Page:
Events

Mark your calendar: O2 Outdoor Women’s Festival will be a breath of fresh air

Co-founder of Backbone Media Lisa Raleigh wants the inaugural O2 Outdoor Women’s Festival to help female-identifying outdoor enthusiasts to gain confidence, connect, and heal after the pandemic.


Nearly two years ago, Lisa Raleigh hiked to her favorite spot in the mountains of Colorado, a beautiful place surrounded by snowy peaks with hawks flying overhead. She was working on an idea to bring women together for a special event called O2 Outdoor Women’s Festival and she went to this spot to commune with the greater universe and ask for her dream to come to true.

The idea for O2 started fomenting a few years ago during conversations with her husband, Duane Raleigh, who was then the president of Big Stone Publishing (which produced Rock & Ice, Ascent, Trail Runner and Gym Climber magazines) and is now the content director for Climbing.

She was hoping to launch in fall 2020. However, her idea was put on hold when the pandemic hit. But it didn’t remain that way. When Outside (Outside Business Journal’s parent company, formerly Pocket Outdoor Media) purchased Big Stone Publishing in 2020, it decided to move forward with the festival, which is now set to happen in September 2021. 

Lisa Raleigh has worked in the outdoor industry for a long time. She worked as the advertising and marketing director at Climbing before co-founding Backbone Media, which is now one of the largest outdoor PR firms. “What would it look like if we brought women of all backgrounds, abilities, and ages together who were connected by a broad love of the outdoors?” she recalls saying to Duane. “Let’s create a space to have really meaningful conversations and be inspired and motivated by extraordinary women.”

Woman in green vest and navy shirt with glasses and short brown hair sitting in front of outdoor fire pit | O2 Women's Outdoor Festival
Lisa Raleigh brings deep experience in the outdoor industry to her planning of the O2 Women’s Festival. Photo: Duane Raleigh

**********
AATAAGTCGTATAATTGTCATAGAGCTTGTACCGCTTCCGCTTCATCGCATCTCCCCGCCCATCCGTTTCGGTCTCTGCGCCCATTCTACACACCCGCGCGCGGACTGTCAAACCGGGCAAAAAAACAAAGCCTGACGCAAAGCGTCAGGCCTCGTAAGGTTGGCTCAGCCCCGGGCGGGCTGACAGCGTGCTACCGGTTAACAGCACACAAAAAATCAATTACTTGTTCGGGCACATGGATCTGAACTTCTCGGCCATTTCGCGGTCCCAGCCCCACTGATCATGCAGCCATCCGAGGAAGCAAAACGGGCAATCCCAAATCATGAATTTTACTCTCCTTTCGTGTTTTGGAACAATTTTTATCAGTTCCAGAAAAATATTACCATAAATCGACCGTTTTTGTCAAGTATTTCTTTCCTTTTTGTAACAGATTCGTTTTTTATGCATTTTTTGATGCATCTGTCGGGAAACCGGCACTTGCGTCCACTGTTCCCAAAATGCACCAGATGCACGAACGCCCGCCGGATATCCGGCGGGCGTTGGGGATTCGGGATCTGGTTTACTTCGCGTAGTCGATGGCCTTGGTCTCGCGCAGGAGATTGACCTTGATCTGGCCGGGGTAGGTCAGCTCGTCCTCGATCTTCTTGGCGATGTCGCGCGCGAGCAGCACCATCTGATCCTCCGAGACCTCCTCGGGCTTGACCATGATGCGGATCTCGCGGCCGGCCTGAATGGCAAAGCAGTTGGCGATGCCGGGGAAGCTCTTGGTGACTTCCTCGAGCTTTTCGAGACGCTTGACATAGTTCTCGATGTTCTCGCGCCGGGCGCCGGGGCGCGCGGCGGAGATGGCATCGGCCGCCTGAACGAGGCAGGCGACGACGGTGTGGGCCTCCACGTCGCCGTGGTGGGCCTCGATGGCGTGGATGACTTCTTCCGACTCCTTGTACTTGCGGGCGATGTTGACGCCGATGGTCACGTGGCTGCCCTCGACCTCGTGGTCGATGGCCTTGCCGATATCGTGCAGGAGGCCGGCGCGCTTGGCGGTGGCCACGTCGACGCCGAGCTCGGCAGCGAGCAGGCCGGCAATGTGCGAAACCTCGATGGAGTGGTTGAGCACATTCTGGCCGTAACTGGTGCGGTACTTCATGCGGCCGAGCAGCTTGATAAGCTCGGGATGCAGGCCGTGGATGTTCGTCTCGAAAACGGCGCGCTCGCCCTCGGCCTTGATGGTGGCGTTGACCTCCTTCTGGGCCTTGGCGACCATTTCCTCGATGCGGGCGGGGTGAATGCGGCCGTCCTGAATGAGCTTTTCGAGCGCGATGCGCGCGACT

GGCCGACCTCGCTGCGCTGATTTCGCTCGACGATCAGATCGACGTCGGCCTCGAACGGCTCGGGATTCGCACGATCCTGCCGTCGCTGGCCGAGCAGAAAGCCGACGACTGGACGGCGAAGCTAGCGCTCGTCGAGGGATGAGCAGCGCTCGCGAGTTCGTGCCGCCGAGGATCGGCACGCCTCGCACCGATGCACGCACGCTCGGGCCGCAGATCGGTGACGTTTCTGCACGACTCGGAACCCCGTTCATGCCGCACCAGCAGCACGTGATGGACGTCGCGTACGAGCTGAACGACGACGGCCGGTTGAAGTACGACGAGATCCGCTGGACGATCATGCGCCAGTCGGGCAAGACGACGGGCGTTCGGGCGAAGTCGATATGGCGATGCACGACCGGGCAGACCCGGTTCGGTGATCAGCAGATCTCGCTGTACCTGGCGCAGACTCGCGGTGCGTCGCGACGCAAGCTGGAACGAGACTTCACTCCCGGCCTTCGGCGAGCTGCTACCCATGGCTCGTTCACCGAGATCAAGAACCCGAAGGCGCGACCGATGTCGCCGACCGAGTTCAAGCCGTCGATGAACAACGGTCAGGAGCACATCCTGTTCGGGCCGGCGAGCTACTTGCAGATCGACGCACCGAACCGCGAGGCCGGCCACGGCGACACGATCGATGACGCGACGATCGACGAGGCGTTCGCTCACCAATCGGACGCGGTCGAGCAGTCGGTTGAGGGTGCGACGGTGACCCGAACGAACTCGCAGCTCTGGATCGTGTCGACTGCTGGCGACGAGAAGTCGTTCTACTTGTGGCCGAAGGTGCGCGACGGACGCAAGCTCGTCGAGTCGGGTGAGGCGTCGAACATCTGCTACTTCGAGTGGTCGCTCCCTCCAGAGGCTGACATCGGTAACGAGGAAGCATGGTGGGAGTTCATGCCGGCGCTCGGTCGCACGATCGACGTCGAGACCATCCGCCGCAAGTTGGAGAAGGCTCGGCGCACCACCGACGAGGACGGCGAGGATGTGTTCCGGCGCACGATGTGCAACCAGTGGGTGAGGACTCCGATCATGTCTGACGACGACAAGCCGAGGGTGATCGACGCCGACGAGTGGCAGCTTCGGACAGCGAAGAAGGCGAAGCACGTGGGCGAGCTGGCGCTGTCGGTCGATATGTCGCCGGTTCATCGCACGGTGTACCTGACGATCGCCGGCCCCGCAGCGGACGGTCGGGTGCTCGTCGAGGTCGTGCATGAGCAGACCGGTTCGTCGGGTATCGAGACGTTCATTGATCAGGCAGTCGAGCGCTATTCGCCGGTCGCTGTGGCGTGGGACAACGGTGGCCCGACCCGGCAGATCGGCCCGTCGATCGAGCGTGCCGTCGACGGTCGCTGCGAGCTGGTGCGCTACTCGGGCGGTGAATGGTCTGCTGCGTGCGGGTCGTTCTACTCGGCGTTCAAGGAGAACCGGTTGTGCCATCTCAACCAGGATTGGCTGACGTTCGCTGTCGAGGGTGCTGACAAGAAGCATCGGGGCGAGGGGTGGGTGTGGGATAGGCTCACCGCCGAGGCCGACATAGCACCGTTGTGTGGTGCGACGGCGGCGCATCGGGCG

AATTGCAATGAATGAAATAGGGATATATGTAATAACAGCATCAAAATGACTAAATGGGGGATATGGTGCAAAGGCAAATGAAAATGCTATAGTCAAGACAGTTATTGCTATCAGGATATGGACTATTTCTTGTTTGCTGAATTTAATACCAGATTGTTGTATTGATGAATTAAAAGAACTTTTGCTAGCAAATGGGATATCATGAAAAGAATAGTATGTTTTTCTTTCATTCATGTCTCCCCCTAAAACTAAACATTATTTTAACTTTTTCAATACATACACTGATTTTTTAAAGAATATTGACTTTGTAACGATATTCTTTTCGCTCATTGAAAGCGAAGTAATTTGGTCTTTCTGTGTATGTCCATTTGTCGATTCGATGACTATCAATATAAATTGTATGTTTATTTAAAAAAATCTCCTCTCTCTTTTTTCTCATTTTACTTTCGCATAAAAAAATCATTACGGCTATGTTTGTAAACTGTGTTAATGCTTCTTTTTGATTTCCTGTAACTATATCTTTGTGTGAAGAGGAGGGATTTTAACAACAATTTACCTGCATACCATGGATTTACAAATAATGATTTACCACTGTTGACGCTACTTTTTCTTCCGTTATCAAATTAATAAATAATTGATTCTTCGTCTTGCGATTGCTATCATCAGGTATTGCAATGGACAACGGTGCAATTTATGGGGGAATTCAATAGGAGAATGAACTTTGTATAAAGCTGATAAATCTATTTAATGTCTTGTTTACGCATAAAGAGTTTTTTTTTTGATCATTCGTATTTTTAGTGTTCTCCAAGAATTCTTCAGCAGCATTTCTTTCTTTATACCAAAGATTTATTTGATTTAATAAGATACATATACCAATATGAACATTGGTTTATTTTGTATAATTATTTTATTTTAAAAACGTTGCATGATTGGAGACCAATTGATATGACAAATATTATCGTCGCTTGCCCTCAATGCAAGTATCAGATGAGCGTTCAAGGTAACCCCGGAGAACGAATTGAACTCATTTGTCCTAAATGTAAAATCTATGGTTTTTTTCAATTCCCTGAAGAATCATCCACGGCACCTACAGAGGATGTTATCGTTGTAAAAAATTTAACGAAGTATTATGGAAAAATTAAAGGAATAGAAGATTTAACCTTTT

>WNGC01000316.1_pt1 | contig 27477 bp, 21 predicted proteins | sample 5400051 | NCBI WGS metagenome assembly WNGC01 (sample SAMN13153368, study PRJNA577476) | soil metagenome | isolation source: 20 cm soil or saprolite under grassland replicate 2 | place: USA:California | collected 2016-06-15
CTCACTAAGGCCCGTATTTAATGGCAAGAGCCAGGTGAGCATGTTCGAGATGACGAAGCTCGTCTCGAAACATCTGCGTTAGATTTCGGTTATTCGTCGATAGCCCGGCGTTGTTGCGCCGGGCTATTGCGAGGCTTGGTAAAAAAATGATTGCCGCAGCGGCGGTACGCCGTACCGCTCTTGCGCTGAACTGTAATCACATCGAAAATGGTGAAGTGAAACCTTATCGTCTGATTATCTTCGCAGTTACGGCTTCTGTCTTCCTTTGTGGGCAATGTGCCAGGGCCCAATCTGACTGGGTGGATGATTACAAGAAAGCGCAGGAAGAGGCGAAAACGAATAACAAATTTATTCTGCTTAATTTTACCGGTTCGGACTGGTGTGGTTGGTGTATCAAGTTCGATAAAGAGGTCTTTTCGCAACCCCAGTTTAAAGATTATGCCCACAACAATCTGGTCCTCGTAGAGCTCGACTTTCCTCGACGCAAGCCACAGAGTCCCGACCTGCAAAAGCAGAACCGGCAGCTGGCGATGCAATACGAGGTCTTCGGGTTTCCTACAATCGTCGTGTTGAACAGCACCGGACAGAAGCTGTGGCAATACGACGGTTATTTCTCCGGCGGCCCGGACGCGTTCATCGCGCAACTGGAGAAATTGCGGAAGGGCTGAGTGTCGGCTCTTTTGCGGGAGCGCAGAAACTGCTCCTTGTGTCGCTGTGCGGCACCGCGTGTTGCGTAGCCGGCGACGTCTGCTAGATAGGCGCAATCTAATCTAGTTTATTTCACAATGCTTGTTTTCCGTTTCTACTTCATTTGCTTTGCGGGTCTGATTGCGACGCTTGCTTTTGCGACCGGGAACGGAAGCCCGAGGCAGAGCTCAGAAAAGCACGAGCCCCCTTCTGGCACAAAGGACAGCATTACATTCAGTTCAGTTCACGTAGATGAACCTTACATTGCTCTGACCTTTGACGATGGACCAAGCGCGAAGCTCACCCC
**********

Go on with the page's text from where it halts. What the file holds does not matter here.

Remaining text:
What O2 will look like

The O2 Outdoor Women’s Festival will be held September 16-19, 2021, in Carbondale, Colorado. It will be a four-day, intimate event of 250 women who will gather in a safe and inclusive space that will foster education and comfort in the outdoors. 

Attendees are invited to attend an opening wine reception and closing ceremony with a guided meditation and closing keynote by Alison Hadden of No Time to WasteThey can choose between four speaker sessions and four outdoor educational clinic sessions, such as “Avalanche and Snow Safety,” “Backpacking Tips and Techniques,” “Fly Fishing,” and “Bike Tech 101.” Light: A Documentary, a film about eating disorders in the climbing community, will be shown during the festival and be followed by a conversation with the filmmakers and the featured athletes. And throughout the event, attendees can join group runs, biking experiences, and yoga sessions through local partners.

“If you come by yourself, the idea is that from the minute you land, you’re in the stream of O2 until you depart on the other side,” Raleigh said.

Inclusive and accessible

Raleigh has worked to make the event feel inclusive and accessible to women of all backgrounds. While registration is currently open and tickets cost $499, O2 will be accepting applications for 30 full and partial scholarships.